The acting Chief Medical Officer Dr Ronan says it is not inevitable that more counties will move to Level Three of coronavirus restrictions.
Dr Glynn is appealing to people in Dublin, Donegal, Louth, Kildare, Wicklow, Cork and Galway to pay particular attention to public health advice.
Stricter Level Three measures are now in place for Donegal and Dublin while spikes in the 14-day incidence rates of other counties are being closely monitored by the National Public Health Emergency Team (NPHET). NPHET is also due to advise the Government as to whether cities, such as Cork and Galway, could be placed on higher Covid-19 restrictions instead of locking down entire counties.
Nuala O’Connor from the Irish College of GPs says people reducing their social contacts will make the biggest difference.
“What we need to do is we need to empower everybody to really understand that it really is the personal actions of each and every one of our citizens.
“Whether or not there are particular restrictions in place, it’s how each and every one person chooses to act and chooses to spend their time- that’s what is going to get us back in control of this virus.”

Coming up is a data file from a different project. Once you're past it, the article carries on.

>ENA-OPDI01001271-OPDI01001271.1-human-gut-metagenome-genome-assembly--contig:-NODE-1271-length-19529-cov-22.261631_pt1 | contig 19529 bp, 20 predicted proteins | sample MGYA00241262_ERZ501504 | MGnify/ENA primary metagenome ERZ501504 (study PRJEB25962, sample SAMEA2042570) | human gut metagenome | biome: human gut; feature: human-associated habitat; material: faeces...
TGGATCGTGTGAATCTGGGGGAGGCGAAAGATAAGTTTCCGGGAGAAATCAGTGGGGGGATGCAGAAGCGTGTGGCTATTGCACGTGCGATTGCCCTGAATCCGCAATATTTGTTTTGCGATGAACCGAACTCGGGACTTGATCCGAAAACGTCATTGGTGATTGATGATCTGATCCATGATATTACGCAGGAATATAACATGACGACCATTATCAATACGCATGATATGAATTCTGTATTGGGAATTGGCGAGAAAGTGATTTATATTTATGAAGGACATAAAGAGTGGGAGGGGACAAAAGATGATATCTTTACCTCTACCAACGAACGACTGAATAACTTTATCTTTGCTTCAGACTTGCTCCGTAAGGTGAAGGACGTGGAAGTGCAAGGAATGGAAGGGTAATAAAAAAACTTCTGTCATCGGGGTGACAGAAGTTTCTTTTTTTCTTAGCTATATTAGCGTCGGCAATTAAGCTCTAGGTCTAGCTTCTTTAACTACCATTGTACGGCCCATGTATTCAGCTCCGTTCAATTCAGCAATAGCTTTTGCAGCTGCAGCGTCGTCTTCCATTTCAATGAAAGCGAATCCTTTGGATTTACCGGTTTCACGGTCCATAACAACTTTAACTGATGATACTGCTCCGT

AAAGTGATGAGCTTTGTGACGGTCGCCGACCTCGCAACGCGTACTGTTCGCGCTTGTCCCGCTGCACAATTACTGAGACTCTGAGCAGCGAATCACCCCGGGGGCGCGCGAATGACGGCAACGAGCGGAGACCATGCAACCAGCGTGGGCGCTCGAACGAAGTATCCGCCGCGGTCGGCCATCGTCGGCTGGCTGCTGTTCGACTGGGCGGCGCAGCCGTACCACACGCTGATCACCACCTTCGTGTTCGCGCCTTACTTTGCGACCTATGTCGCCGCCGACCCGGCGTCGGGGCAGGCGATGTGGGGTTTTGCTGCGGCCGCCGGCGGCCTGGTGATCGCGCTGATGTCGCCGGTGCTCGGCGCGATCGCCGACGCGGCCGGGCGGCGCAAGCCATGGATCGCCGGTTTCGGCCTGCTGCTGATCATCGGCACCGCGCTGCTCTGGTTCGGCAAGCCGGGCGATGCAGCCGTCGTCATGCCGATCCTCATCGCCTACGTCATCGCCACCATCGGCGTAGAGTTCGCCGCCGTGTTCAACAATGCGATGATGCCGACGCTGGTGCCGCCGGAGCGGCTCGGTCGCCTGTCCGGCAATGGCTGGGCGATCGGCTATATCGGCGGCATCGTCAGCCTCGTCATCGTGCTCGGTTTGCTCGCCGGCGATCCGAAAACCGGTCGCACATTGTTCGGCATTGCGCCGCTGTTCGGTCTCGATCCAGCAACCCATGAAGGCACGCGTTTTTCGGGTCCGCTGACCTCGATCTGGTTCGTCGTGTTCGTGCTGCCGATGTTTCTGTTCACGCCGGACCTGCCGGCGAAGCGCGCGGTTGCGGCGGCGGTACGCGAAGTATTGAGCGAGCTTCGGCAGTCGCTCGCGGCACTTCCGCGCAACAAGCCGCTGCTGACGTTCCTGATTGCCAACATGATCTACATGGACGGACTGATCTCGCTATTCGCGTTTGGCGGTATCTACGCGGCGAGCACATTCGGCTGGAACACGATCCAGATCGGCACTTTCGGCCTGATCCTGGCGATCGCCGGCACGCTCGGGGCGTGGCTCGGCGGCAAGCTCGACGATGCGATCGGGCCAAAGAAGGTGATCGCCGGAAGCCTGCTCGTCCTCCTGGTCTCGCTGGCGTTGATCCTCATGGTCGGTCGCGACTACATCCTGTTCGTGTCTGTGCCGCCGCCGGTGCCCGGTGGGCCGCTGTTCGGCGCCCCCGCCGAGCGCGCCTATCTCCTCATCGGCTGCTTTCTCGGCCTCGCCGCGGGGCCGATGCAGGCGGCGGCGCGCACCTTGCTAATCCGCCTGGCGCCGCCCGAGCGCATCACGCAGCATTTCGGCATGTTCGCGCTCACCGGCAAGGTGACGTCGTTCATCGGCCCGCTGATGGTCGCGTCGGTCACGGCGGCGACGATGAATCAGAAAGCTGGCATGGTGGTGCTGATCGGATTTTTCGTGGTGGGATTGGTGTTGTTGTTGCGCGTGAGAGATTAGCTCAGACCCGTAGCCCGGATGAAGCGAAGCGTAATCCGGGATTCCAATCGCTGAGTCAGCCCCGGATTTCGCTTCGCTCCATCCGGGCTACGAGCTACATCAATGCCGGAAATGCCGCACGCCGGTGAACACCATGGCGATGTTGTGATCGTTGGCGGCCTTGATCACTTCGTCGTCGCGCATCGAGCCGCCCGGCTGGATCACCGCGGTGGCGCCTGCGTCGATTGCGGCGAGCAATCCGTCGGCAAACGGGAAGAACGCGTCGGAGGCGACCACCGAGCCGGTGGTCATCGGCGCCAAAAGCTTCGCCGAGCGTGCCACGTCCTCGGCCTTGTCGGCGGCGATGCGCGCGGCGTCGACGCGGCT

On Friday 326 cases of Covid-19 were confirmed in the Republic, with no additional deaths recorded.
In a statement from NPHET, Dr Glynn said: “Today I am asking people everywhere but particularly in Donegal and Dublin to pay special attention to the public health advice.
“I ask every individual to take personal responsibility to prioritise who you need to see, limit the size of your social network and reduce your social contacts over the coming days and weeks.
“Because while there is every chance that other areas will have to move to Level Three, there is nothing inevitable about it. We have seen previously how people working together can turn the tide on this virus and bring increasing trajectories back under control.
“Know how valuable your individual actions are. Your choices and your actions are part of how we will succeed.”READ MOREPeople urged to avoid ‘all but necessary’ travel across Irish border